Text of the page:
What to Expect With the Flu

Cough. Runny nose. Fever. All hallmark signs of the flu. When your child starts with these symptoms, it is a valid concern. The 2018-2019 flu season has, up to this point, been much milder than last year. The 2017-2018 flu season started earlier and lasted nearly six months. This year has had a later start but certainly has peaked in the past few weeks. There are ways to help keep your family as healthy as possible and decrease your chances of catching the flu.

First is to receive the recommended flu vaccine. Since last year’s flu season was so heavy and long lasting, this season’s flu shot has been the most effective made in a few years. Although it is no guarantee that you will not get the flu, receiving the vaccine does diminish the symptoms of the flu and can help shorten the duration. Secondly, good handwashing is a great way to decrease your chances of getting the flu as well. A good scrub with warm water and anti-bacterial soap is essential. If soap and water are not available, then an anti-bacterial hand sanitizer is your best bet.

Diagnosing the flu can sometimes be elusive. If the patient is swabbed for it shortly after symptoms begin, a false negative result can happen. However, treatment with anti-viral medications must begin within 48 hours of symptoms. If your child is positive, there are options for treating the flu. First is Tamiflu, a prescriptive anti-viral medication specifically for the flu. It is the one of the only viral infections can that there is a medication for. Tamiflu is given twice a day for five days. It comes in capsules and a liquid form. The liquid has gotten the reputation for tasting pretty awful, so trickery may be needed for proper administration. New for this flu season is another anti-viral medication called Xofluza. This medication is different from Tamiflu as it is a one dose pill. However, at this time, it is only approved for children 12 years and older. Studies have shown that it greatly reduces symptoms in 24 to 48 hours. Along with these prescriptive medications, over the counter Tylenol (Acetaminophen) and Motrin (Ibuprofen) are recommended for the reduction in fever and body aches. Increasing the intake of fluids is essential to ensure proper hydration. While important on a daily basis, the body needs even more fluids in times of sickness and fever. Be sure that if your child is not eating, that he or she is at least drinking.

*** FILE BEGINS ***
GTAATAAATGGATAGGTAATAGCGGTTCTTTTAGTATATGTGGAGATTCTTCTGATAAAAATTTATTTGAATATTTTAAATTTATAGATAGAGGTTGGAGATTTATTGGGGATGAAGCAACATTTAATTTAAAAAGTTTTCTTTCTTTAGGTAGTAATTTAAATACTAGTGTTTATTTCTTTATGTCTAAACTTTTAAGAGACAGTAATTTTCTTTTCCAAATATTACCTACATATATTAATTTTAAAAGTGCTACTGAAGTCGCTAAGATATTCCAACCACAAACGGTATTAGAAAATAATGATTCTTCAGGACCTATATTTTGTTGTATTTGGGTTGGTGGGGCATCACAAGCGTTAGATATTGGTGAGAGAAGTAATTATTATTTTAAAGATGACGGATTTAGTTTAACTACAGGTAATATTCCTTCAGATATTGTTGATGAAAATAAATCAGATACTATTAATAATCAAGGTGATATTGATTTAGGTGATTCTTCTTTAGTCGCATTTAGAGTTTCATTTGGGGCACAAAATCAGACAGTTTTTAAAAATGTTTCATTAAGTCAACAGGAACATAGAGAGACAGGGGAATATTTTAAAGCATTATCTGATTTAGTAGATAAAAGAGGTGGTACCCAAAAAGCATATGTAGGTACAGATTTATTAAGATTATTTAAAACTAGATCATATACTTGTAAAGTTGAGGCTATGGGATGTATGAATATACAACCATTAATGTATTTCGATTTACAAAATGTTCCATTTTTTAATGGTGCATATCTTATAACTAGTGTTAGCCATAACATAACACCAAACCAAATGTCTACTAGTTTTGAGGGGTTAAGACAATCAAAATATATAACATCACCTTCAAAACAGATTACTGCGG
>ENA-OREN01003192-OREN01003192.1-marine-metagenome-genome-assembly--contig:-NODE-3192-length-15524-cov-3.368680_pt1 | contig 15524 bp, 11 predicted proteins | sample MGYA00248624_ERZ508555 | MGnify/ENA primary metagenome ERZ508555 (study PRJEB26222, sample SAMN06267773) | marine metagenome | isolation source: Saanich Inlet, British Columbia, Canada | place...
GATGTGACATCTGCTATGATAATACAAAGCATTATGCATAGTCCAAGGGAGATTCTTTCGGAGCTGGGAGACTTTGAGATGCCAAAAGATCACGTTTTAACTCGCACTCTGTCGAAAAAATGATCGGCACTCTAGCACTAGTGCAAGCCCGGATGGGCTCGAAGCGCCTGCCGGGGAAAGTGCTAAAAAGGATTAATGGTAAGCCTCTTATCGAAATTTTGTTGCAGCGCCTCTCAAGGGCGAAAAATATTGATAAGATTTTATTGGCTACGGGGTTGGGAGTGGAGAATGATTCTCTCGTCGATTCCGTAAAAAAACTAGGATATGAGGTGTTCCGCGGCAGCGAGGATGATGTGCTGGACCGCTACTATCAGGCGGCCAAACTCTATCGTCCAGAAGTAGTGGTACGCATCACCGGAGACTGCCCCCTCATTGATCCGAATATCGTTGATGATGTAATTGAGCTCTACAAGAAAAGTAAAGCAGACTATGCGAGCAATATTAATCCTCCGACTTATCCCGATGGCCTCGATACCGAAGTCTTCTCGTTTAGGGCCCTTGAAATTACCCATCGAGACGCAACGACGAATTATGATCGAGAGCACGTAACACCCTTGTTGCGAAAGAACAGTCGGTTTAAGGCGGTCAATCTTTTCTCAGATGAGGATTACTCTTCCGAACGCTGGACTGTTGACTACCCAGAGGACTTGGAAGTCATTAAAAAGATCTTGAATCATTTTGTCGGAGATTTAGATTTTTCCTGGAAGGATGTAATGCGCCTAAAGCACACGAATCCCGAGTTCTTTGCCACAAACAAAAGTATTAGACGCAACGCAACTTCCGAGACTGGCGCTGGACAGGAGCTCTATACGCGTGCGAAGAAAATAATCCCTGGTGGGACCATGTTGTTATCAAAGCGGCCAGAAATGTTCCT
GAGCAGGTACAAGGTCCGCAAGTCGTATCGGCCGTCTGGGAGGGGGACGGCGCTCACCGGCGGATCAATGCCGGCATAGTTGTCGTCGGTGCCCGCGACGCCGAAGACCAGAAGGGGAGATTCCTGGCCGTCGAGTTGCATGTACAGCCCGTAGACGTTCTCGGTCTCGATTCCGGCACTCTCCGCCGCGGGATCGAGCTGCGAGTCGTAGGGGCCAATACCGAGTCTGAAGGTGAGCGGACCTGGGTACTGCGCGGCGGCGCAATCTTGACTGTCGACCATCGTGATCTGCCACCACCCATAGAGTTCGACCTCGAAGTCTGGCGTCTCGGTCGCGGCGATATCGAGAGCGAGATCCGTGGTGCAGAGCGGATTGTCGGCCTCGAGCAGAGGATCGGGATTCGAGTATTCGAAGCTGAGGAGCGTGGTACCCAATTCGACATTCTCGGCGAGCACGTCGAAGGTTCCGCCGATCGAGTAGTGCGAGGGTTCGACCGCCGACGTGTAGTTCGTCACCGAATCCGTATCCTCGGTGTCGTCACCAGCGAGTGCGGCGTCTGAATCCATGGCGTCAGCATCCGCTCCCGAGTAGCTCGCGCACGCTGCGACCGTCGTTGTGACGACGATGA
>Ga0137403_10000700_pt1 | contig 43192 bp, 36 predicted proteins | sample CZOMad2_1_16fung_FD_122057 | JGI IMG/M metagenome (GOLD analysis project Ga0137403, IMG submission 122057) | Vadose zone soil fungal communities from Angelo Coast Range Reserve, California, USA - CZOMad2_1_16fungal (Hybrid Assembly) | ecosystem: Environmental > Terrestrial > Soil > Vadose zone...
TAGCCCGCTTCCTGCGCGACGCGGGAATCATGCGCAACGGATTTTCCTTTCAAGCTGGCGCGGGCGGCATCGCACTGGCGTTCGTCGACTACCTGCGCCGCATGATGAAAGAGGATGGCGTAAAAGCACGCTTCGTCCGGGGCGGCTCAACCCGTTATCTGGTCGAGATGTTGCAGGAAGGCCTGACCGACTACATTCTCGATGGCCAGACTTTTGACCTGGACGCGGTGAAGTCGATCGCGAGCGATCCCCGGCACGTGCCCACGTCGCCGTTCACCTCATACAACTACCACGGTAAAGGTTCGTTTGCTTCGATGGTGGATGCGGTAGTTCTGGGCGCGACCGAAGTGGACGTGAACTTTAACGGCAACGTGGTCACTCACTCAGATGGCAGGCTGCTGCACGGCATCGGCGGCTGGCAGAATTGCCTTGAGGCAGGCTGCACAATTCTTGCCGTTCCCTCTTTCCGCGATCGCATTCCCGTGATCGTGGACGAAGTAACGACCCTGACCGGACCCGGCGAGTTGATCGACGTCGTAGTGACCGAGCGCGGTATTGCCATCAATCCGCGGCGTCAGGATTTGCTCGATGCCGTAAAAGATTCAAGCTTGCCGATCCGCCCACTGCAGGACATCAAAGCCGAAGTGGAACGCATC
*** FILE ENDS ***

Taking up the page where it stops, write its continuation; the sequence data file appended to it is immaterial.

The most common symptom that presents and tends to linger is the cough. Along with Tylenol and Motrin, over the counter cold and cough medications can be given to help at any time during the treatment of the flu. It is not uncommon for the cough to linger for several weeks after the actual flu has run its course. Cough medications with narcotics in it are not recommended due to their actions of depressing the respiratory system. This can actually make your child worse. If at any time during treatment, your child develops worsening fever, breathing problems or is lethargic, it is essential to seek medical attention to rule out any secondary infections that may develop.

Overall, it is important to remain calm and treat the symptoms your child has. While inconvenient and time consuming, the majority of children get over the flu without any further problems. Further information can be found at cdc.gov or from your healthcare
provider. •

Jennifer Rodrigue, APRN-Pediatric Nurse Practitioner, received her Bachelors degree in Nursing from Nicholls State University and her Masters degree in Nursing from the University of South Alabama.  She currently practices at The Center for Pediatric and Adolescent Medicine. She lives in Thibodaux with her husband Jamie and their two children, Emeline and Benjamin.

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